hearing would effectively destroy any opportunity for him to retain counsel.

As reflected above, counsel for Mr. Popovich, Mr. Baksi, asked that all or part of the
change of venue motion be heard in the absence of the public. To enable the parties to make
meaningful submissions on this issue, we temporarily excluded the public from the hearing.
Once submissions on this issue had been completed and we had made a decision, the hearing was
reopened to the public1, our decision on this issue was repeated for the attending member(s) of
the public, and we proceeded to hear the change of venue motion in public.

The key submission made by Mr. Baksi on the ancillary motion was that the affidavit of
Mr. Popovich contains intimate personal and financial information about Mr. Popovich and his
wife that should not be disclosed in public. He relied upon Rule 1.8 of the MFDA Rules of
Procedure which reads:
Hearings Open to the Public
Subject to sub-Rules (2) and (3), all hearings shall be open to the public unless the
Panel orders otherwise.
A Panel may order that all or part of a hearing be heard in the absence of the
public where the Panel is of the opinion that intimate financial or personal matters or
other matters may be disclosed at the hearing which are of such a nature, having regard to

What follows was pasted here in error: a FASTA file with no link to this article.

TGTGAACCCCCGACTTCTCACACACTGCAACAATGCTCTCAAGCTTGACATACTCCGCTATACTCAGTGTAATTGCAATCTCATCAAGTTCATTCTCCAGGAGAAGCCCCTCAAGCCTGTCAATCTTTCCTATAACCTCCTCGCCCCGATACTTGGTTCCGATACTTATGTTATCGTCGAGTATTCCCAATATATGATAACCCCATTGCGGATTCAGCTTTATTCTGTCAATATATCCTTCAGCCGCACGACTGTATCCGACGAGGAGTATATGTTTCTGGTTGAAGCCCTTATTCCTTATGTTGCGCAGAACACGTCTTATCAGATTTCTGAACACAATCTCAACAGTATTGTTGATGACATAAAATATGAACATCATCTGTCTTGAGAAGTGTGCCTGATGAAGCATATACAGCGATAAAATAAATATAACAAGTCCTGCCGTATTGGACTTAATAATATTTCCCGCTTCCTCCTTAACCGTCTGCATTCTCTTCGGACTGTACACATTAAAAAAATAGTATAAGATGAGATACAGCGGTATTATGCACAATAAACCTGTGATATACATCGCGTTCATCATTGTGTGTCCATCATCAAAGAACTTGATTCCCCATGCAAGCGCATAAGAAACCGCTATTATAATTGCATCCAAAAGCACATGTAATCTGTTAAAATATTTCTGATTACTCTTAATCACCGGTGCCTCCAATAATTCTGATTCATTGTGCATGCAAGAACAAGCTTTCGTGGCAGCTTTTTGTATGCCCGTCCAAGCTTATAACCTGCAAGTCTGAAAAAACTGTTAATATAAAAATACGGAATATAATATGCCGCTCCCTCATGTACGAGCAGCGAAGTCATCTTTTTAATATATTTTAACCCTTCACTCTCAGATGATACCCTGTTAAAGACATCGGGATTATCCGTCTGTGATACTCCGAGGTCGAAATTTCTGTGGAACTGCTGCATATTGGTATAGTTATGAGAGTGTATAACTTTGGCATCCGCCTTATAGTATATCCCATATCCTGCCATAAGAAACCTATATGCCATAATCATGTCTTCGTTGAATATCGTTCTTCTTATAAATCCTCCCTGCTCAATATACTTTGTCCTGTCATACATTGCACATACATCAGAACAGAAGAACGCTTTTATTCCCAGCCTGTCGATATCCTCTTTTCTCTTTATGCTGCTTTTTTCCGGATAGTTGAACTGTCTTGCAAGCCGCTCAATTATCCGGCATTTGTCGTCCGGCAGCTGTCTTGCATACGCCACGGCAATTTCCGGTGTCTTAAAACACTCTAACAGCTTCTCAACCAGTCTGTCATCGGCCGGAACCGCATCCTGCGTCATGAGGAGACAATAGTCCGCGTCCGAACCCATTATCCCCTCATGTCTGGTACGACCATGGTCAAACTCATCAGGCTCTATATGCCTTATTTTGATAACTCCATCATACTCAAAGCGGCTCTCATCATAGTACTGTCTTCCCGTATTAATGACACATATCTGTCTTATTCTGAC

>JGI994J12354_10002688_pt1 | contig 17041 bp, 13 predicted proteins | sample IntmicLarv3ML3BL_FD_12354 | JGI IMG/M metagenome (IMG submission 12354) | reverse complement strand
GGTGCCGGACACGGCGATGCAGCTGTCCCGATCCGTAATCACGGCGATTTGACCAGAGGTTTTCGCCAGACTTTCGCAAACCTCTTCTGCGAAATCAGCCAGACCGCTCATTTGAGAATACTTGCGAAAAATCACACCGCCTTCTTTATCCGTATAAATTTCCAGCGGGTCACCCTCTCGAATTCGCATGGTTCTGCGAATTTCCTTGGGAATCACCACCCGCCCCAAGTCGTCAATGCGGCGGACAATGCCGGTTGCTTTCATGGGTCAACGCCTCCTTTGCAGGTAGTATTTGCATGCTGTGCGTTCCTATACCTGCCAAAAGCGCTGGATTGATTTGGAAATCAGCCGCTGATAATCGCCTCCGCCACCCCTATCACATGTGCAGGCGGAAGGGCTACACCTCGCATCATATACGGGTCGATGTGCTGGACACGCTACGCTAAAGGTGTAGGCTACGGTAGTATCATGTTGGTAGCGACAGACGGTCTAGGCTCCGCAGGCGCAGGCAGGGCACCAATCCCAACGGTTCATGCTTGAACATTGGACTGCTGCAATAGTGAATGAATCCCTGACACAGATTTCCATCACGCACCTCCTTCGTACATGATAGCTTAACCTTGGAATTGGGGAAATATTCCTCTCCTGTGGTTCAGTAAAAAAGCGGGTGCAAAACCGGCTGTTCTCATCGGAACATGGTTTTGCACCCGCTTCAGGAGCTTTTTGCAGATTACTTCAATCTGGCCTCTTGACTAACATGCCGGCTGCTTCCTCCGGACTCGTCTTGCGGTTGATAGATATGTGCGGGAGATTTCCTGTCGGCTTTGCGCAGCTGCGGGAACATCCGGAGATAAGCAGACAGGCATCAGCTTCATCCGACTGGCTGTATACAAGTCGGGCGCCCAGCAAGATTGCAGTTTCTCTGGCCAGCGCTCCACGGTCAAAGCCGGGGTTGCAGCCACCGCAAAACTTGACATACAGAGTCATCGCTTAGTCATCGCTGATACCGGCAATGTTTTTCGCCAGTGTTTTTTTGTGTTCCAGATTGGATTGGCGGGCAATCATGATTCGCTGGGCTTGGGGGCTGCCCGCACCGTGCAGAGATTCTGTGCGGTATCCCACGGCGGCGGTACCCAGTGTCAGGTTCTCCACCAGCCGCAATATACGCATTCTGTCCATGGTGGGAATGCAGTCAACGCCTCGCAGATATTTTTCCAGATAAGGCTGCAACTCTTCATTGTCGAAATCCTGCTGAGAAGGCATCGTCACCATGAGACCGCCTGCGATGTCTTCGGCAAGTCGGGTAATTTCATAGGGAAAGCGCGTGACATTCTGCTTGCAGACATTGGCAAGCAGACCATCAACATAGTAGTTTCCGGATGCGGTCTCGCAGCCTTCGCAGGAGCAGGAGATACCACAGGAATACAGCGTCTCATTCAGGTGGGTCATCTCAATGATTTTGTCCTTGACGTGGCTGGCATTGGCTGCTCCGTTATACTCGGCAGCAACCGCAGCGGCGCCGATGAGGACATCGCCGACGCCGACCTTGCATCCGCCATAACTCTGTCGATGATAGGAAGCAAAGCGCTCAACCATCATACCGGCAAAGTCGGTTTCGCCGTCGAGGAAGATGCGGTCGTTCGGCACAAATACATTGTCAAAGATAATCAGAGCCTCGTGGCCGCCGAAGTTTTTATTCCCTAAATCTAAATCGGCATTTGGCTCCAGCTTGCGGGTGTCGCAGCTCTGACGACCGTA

the circumstances, that the desirability of avoiding disclosure thereof in the interests of
any person affected or in the public interest outweighs the desirability of adhering to the
principle that hearings be open to the public.

1 Members of the public who attended by teleconference “signed off” from the teleconference during the in camera
submissions. Their contact information was preserved and they were notified when the hearing was about to resume
in public.
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Counsel for the MFDA opposed the ancillary motion. He contended that the information
was not so intimate as to overcome the presumption of an open hearing. He also submitted that
the information explained to the public why the change of venue was being sought and
potentially why it would or would not be granted.

We carefully reviewed the affidavit. In our view, it does contain some intimate personal
information about the daily regimen of Mr. Popovich’s wife and the disabling effects of her
medical condition, disclosure of which could adversely impact on her personal privacy and
dignity. The desirability of avoiding disclosure significantly outweighed the desirability of
adhering to the principle that hearings be entirely open to the public. Accordingly, we ruled that